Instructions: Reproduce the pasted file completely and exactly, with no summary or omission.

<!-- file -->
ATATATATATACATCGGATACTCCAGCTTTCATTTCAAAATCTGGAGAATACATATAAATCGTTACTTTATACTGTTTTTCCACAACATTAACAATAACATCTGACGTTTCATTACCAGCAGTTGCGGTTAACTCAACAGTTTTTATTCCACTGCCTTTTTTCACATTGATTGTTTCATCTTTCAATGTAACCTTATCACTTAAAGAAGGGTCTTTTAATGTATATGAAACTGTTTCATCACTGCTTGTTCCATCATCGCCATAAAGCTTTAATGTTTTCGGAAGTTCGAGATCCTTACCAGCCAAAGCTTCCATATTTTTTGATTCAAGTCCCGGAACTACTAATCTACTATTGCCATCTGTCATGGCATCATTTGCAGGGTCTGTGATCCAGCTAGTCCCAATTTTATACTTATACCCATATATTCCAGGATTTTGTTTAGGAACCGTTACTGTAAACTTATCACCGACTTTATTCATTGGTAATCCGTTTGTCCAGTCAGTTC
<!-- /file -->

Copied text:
ATATATATATACATCGGATACTCCAGCTTTCATTTCAAAATCTGGAGAATACATATAAATCGTTACTTTATACTGTTTTTCCACAACATTAACAATAACATCTGACGTTTCATTACCAGCAGTTGCGGTTAACTCAACAGTTTTTATTCCACTGCCTTTTTTCACATTGATTGTTTCATCTTTCAATGTAACCTTATCACTTAAAGAAGGGTCTTTTAATGTATATGAAACTGTTTCATCACTGCTTGTTCCATCATCGCCATAAAGCTTTAATGTTTTCGGAAGTTCGAGATCCTTACCAGCCAAAGCTTCCATATTTTTTGATTCAAGTCCCGGAACTACTAATCTACTATTGCCATCTGTCATGGCATCATTTGCAGGGTCTGTGATCCAGCTAGTCCCAATTTTATACTTATACCCATATATTCCAGGATTTTGTTTAGGAACCGTTACTGTAAACTTATCACCGACTTTATTCATTGGTAATCCGTTTGTCCAGTCAGTTC